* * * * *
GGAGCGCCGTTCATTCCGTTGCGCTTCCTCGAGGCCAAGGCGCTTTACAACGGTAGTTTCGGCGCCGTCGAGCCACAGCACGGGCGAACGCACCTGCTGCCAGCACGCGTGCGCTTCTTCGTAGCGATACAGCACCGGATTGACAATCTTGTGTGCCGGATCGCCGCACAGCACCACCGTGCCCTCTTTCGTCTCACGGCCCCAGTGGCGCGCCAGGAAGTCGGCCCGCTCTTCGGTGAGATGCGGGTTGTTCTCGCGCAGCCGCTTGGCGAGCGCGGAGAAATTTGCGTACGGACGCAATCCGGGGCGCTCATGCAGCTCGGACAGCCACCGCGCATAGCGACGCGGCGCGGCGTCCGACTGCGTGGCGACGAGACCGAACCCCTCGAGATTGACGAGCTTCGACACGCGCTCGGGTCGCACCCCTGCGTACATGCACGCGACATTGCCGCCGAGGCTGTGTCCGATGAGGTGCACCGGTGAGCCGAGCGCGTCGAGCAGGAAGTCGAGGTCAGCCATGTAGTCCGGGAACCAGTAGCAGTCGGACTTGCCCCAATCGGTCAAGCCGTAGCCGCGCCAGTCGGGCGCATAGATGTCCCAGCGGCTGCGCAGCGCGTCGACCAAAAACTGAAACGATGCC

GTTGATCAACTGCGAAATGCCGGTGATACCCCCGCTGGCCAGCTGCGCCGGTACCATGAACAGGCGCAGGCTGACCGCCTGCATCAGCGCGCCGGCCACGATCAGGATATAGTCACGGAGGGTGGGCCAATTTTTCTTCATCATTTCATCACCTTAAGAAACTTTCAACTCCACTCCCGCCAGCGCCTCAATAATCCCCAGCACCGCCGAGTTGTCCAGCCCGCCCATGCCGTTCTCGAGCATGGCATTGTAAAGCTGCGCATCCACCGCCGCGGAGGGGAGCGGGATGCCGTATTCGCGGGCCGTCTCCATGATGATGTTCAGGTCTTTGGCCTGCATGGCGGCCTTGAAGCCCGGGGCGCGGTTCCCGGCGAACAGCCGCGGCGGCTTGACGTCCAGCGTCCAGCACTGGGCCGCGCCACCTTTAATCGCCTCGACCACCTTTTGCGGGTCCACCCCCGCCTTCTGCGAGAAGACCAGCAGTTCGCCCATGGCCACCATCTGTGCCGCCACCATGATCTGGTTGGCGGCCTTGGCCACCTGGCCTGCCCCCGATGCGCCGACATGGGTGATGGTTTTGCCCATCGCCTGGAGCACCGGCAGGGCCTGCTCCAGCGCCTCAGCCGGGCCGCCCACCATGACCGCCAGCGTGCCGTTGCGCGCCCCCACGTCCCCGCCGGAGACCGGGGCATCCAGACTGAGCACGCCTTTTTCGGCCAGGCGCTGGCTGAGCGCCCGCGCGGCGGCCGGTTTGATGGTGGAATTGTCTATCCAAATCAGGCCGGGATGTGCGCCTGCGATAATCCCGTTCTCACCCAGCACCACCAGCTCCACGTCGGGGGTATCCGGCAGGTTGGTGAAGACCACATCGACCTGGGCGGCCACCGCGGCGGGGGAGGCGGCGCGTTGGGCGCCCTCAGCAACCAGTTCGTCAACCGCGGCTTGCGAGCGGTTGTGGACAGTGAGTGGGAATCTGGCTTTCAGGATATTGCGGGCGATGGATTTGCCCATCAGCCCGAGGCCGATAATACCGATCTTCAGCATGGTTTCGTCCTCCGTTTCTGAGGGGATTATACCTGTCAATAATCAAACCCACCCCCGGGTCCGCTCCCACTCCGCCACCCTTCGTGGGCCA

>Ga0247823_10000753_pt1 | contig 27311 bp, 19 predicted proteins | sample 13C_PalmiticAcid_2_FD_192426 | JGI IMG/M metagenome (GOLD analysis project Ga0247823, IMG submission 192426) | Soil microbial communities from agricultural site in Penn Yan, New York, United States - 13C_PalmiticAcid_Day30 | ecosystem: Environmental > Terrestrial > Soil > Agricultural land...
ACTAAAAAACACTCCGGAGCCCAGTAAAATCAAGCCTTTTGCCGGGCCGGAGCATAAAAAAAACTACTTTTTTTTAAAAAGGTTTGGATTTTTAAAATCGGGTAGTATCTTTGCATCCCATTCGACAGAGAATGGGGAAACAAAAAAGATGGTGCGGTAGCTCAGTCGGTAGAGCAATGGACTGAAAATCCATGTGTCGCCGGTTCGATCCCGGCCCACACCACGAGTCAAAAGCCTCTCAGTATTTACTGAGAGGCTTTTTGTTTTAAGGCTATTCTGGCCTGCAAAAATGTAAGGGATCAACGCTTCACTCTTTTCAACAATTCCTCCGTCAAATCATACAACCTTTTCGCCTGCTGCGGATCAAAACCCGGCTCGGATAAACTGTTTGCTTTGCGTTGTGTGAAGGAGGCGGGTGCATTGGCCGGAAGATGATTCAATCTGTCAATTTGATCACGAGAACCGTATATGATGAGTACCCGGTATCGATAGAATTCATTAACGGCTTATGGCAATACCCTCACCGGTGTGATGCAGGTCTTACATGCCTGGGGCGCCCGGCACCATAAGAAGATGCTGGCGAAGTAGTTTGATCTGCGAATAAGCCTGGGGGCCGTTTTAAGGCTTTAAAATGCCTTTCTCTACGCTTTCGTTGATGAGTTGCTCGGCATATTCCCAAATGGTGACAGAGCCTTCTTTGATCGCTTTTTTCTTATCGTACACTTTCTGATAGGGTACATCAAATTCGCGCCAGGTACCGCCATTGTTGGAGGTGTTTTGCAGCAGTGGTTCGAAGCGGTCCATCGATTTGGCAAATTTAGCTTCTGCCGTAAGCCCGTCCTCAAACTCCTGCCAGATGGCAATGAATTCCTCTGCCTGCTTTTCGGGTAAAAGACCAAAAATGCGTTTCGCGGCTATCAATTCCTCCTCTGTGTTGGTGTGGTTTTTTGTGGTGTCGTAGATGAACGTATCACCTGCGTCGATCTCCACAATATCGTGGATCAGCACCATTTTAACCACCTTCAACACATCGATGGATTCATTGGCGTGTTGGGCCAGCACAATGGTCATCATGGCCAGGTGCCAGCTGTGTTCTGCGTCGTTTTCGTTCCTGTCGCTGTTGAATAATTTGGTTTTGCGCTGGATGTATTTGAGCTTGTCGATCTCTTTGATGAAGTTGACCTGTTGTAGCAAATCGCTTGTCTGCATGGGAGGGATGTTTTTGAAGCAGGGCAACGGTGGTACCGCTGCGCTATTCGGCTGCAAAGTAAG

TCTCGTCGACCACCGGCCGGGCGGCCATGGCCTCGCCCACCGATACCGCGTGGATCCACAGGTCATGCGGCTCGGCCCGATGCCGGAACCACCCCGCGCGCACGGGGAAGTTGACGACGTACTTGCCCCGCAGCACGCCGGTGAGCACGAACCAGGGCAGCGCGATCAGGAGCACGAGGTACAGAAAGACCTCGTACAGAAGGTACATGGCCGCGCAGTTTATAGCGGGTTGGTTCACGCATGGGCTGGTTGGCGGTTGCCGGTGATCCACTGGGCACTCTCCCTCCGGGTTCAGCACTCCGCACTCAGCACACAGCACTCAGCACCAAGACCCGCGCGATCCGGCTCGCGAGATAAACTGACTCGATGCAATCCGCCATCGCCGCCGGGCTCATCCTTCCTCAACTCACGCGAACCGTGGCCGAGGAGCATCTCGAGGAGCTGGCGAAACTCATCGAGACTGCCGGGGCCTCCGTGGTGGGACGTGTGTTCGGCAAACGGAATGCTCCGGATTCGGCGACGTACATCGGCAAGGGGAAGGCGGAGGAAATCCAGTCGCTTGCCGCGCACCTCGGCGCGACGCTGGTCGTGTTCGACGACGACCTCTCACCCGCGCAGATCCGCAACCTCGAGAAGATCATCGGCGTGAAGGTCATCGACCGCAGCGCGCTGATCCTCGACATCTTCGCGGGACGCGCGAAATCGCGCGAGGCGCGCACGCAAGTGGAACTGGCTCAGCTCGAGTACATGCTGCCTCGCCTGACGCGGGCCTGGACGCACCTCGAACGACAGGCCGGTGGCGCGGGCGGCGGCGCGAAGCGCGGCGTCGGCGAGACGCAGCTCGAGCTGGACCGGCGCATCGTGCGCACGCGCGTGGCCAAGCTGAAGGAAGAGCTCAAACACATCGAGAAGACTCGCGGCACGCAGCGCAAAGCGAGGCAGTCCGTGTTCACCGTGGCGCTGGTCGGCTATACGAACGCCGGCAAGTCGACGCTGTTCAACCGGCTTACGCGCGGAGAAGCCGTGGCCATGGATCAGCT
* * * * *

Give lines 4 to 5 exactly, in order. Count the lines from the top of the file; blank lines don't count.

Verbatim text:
ACTAAAAAACACTCCGGAGCCCAGTAAAATCAAGCCTTTTGCCGGGCCGGAGCATAAAAAAAACTACTTTTTTTTAAAAAGGTTTGGATTTTTAAAATCGGGTAGTATCTTTGCATCCCATTCGACAGAGAATGGGGAAACAAAAAAGATGGTGCGGTAGCTCAGTCGGTAGAGCAATGGACTGAAAATCCATGTGTCGCCGGTTCGATCCCGGCCCACACCACGAGTCAAAAGCCTCTCAGTATTTACTGAGAGGCTTTTTGTTTTAAGGCTATTCTGGCCTGCAAAAATGTAAGGGATCAACGCTTCACTCTTTTCAACAATTCCTCCGTCAAATCATACAACCTTTTCGCCTGCTGCGGATCAAAACCCGGCTCGGATAAACTGTTTGCTTTGCGTTGTGTGAAGGAGGCGGGTGCATTGGCCGGAAGATGATTCAATCTGTCAATTTGATCACGAGAACCGTATATGATGAGTACCCGGTATCGATAGAATTCATTAACGGCTTATGGCAATACCCTCACCGGTGTGATGCAGGTCTTACATGCCTGGGGCGCCCGGCACCATAAGAAGATGCTGGCGAAGTAGTTTGATCTGCGAATAAGCCTGGGGGCCGTTTTAAGGCTTTAAAATGCCTTTCTCTACGCTTTCGTTGATGAGTTGCTCGGCATATTCCCAAATGGTGACAGAGCCTTCTTTGATCGCTTTTTTCTTATCGTACACTTTCTGATAGGGTACATCAAATTCGCGCCAGGTACCGCCATTGTTGGAGGTGTTTTGCAGCAGTGGTTCGAAGCGGTCCATCGATTTGGCAAATTTAGCTTCTGCCGTAAGCCCGTCCTCAAACTCCTGCCAGATGGCAATGAATTCCTCTGCCTGCTTTTCGGGTAAAAGACCAAAAATGCGTTTCGCGGCTATCAATTCCTCCTCTGTGTTGGTGTGGTTTTTTGTGGTGTCGTAGATGAACGTATCACCTGCGTCGATCTCCACAATATCGTGGATCAGCACCATTTTAACCACCTTCAACACATCGATGGATTCATTGGCGTGTTGGGCCAGCACAATGGTCATCATGGCCAGGTGCCAGCTGTGTTCTGCGTCGTTTTCGTTCCTGTCGCTGTTGAATAATTTGGTTTTGCGCTGGATGTATTTGAGCTTGTCGATCTCTTTGATGAAGTTGACCTGTTGTAGCAAATCGCTTGTCTGCATGGGAGGGATGTTTTTGAAGCAGGGCAACGGTGGTACCGCTGCGCTATTCGGCTGCAAAGTAAG

TCTCGTCGACCACCGGCCGGGCGGCCATGGCCTCGCCCACCGATACCGCGTGGATCCACAGGTCATGCGGCTCGGCCCGATGCCGGAACCACCCCGCGCGCACGGGGAAGTTGACGACGTACTTGCCCCGCAGCACGCCGGTGAGCACGAACCAGGGCAGCGCGATCAGGAGCACGAGGTACAGAAAGACCTCGTACAGAAGGTACATGGCCGCGCAGTTTATAGCGGGTTGGTTCACGCATGGGCTGGTTGGCGGTTGCCGGTGATCCACTGGGCACTCTCCCTCCGGGTTCAGCACTCCGCACTCAGCACACAGCACTCAGCACCAAGACCCGCGCGATCCGGCTCGCGAGATAAACTGACTCGATGCAATCCGCCATCGCCGCCGGGCTCATCCTTCCTCAACTCACGCGAACCGTGGCCGAGGAGCATCTCGAGGAGCTGGCGAAACTCATCGAGACTGCCGGGGCCTCCGTGGTGGGACGTGTGTTCGGCAAACGGAATGCTCCGGATTCGGCGACGTACATCGGCAAGGGGAAGGCGGAGGAAATCCAGTCGCTTGCCGCGCACCTCGGCGCGACGCTGGTCGTGTTCGACGACGACCTCTCACCCGCGCAGATCCGCAACCTCGAGAAGATCATCGGCGTGAAGGTCATCGACCGCAGCGCGCTGATCCTCGACATCTTCGCGGGACGCGCGAAATCGCGCGAGGCGCGCACGCAAGTGGAACTGGCTCAGCTCGAGTACATGCTGCCTCGCCTGACGCGGGCCTGGACGCACCTCGAACGACAGGCCGGTGGCGCGGGCGGCGGCGCGAAGCGCGGCGTCGGCGAGACGCAGCTCGAGCTGGACCGGCGCATCGTGCGCACGCGCGTGGCCAAGCTGAAGGAAGAGCTCAAACACATCGAGAAGACTCGCGGCACGCAGCGCAAAGCGAGGCAGTCCGTGTTCACCGTGGCGCTGGTCGGCTATACGAACGCCGGCAAGTCGACGCTGTTCAACCGGCTTACGCGCGGAGAAGCCGTGGCCATGGATCAGCT